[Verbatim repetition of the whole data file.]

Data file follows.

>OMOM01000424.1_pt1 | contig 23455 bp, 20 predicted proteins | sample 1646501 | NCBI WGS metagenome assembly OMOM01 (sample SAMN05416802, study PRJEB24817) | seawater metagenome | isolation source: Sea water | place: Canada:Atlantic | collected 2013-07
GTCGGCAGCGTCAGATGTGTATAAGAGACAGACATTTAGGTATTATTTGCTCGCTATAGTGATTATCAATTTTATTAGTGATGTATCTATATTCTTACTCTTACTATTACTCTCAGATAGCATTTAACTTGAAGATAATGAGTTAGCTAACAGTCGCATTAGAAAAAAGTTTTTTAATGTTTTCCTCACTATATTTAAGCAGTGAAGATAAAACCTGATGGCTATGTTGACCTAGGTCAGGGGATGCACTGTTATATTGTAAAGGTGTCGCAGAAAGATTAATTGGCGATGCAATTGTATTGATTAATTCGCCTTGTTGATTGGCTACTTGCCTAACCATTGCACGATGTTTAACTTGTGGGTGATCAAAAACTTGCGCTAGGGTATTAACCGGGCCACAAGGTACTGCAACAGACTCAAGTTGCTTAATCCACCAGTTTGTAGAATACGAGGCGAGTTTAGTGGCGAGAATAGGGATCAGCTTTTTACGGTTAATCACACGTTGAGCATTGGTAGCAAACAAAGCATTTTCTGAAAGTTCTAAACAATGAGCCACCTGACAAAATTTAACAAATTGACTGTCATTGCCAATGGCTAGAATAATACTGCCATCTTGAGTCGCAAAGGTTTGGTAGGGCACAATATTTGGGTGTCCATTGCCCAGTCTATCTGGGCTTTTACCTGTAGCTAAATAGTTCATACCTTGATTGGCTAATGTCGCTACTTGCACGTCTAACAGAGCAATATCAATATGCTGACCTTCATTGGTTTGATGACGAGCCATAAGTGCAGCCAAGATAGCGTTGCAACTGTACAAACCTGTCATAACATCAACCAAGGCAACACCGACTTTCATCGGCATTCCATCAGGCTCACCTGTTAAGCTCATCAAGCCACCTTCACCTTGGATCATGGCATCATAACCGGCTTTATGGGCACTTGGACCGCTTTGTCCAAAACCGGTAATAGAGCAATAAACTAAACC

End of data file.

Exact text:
>OMOM01000424.1_pt1 | contig 23455 bp, 20 predicted proteins | sample 1646501 | NCBI WGS metagenome assembly OMOM01 (sample SAMN05416802, study PRJEB24817) | seawater metagenome | isolation source: Sea water | place: Canada:Atlantic | collected 2013-07
GTCGGCAGCGTCAGATGTGTATAAGAGACAGACATTTAGGTATTATTTGCTCGCTATAGTGATTATCAATTTTATTAGTGATGTATCTATATTCTTACTCTTACTATTACTCTCAGATAGCATTTAACTTGAAGATAATGAGTTAGCTAACAGTCGCATTAGAAAAAAGTTTTTTAATGTTTTCCTCACTATATTTAAGCAGTGAAGATAAAACCTGATGGCTATGTTGACCTAGGTCAGGGGATGCACTGTTATATTGTAAAGGTGTCGCAGAAAGATTAATTGGCGATGCAATTGTATTGATTAATTCGCCTTGTTGATTGGCTACTTGCCTAACCATTGCACGATGTTTAACTTGTGGGTGATCAAAAACTTGCGCTAGGGTATTAACCGGGCCACAAGGTACTGCAACAGACTCAAGTTGCTTAATCCACCAGTTTGTAGAATACGAGGCGAGTTTAGTGGCGAGAATAGGGATCAGCTTTTTACGGTTAATCACACGTTGAGCATTGGTAGCAAACAAAGCATTTTCTGAAAGTTCTAAACAATGAGCCACCTGACAAAATTTAACAAATTGACTGTCATTGCCAATGGCTAGAATAATACTGCCATCTTGAGTCGCAAAGGTTTGGTAGGGCACAATATTTGGGTGTCCATTGCCCAGTCTATCTGGGCTTTTACCTGTAGCTAAATAGTTCATACCTTGATTGGCTAATGTCGCTACTTGCACGTCTAACAGAGCAATATCAATATGCTGACCTTCATTGGTTTGATGACGAGCCATAAGTGCAGCCAAGATAGCGTTGCAACTGTACAAACCTGTCATAACATCAACCAAGGCAACACCGACTTTCATCGGCATTCCATCAGGCTCACCTGTTAAGCTCATCAAGCCACCTTCACCTTGGATCATGGCATCATAACCGGCTTTATGGGCACTTGGACCGCTTTGTCCAAAACCGGTAATAGAGCAATAAACTAAACC